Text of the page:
• au napptural

    Ok! And these women will swear to God they use weave for convenience. Yeah right.

    And even if that were true, you aren’t going to put water, let alone shampoo and conditioner, on your hair for month(s) at the time for ‘convenience’? Nasty. Would u skip showering to save time? Black hair does need to be washed less, but it doesn’t need to be filthy.

  • Pseudonym

    I think people wearing their own hair follow the same steps: good shampoo, leave-in conditioner, special drying techniques (for natural hair worn curly it’s not touching it to prevent frizz, for relaxed or heat straightened hair it’s letting your hair air dry a bit before blow drying to minimize heat), and wrapping it up at night.

    …and then there’s the antibacterial spray…can’t say we do that!

  • Madeline

    Thanks for this Clutch!! It you do not wear weave – fine. But, let women who do enjoy the content and tips without hearing why you hate or don’t like weave. Sheesh!

  • mimi

    Why use Letoya for the pic when she’s always had very long hair naturally(google it)

  • Shania

    I know that’s right! So darn sensitive – if you don’t like it fine, no need to blow on anybody else’s parade.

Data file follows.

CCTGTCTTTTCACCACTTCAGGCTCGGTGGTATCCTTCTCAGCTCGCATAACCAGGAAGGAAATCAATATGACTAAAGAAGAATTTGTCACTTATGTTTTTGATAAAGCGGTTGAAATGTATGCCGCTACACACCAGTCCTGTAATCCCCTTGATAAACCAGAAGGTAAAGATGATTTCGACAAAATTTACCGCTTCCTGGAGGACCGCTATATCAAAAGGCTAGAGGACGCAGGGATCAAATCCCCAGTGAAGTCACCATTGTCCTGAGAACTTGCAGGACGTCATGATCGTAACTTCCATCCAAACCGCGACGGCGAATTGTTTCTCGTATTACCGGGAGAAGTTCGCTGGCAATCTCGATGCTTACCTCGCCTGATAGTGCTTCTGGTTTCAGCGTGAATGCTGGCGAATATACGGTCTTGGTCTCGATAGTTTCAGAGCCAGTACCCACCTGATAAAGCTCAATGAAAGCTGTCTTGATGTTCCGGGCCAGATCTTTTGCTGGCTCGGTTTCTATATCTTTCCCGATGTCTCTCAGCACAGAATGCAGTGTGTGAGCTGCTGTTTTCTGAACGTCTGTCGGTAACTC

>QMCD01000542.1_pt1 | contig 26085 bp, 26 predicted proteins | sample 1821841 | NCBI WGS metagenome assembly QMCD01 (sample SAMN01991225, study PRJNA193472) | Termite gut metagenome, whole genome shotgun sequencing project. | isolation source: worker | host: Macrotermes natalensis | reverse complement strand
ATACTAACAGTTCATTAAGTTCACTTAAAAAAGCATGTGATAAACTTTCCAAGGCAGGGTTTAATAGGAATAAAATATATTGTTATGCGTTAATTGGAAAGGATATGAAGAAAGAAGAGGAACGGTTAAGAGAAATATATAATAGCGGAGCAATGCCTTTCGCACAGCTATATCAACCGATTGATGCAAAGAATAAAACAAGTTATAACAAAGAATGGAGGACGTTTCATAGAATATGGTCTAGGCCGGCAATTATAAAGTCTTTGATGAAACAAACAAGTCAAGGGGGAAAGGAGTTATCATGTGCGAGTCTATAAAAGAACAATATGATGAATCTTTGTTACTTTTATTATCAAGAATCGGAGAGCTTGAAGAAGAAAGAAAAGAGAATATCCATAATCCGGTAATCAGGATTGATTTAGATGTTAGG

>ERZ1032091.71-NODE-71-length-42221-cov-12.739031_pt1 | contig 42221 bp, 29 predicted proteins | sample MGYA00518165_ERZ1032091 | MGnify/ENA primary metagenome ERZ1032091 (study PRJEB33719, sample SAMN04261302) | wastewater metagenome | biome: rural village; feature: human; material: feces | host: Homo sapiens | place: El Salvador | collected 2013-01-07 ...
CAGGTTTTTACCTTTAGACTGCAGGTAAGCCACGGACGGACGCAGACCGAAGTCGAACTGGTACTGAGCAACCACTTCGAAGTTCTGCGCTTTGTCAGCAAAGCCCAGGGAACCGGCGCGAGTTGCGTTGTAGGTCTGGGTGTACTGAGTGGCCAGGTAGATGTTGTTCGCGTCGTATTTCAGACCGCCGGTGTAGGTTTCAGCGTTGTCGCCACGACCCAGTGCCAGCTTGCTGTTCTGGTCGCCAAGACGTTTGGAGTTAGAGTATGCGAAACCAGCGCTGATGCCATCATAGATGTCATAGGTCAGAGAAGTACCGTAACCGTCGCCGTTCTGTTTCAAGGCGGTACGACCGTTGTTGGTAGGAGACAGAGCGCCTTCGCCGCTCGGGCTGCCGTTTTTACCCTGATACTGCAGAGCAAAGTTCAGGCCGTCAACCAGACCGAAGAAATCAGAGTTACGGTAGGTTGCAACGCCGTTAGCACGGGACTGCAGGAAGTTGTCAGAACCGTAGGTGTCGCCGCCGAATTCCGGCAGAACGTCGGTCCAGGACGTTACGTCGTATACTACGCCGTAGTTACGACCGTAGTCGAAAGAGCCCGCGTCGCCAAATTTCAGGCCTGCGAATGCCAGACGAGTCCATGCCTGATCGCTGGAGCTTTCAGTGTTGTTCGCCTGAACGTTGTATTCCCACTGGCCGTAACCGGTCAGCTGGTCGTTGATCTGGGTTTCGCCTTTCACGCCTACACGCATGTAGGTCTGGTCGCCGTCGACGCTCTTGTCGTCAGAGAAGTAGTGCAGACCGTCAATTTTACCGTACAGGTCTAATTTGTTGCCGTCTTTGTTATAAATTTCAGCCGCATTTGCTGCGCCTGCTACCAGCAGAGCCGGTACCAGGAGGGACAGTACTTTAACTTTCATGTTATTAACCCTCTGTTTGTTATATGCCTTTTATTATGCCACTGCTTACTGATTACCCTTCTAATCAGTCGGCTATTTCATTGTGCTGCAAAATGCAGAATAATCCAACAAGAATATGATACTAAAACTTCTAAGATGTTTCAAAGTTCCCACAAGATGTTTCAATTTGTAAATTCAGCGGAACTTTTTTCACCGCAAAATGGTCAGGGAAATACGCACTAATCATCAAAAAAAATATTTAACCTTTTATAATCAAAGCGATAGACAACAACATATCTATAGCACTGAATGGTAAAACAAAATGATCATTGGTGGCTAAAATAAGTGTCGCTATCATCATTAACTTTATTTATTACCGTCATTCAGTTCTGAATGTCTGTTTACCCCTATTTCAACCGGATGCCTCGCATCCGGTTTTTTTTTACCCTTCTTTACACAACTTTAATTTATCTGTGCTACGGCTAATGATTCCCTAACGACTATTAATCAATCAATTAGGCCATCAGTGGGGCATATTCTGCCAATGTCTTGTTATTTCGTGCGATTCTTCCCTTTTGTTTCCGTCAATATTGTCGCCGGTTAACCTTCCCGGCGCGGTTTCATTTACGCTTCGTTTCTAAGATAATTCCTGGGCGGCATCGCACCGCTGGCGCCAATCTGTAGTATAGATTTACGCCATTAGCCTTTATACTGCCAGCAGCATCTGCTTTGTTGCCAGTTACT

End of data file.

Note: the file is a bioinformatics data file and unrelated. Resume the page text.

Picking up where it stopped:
• Shania

    Because people with long natural hair (in addition to all other lengths) wear weave. It’s not the domain of people with short hair.

  • Shania

    You should still wash you hair with weave in. I know I do!

  • Pseudonym

    Seriously! If you have weaves so much, why are you reading articles about how to keep them fresh?

  • AM

    Dying to try out a weave, again My first, and possibly last experience left me feeling like a crackhead. I was scratching dangerously. I think that African sister did juju ya’ll. Great tips!! :)

  • Valsays

    WOW Latoya looks great! such a pretty woman.

  • Nic

    Yeah, a lot of the women who do have long hair (including her and Ashanti) mix it up b/c when you have real hair and have to be styled a lot, you will eventually lose it to damage. Just too hard to always look done and perfect without excessive heat and styling. They also do it to experiment with color and to make it thicker (as do most white female celebrities).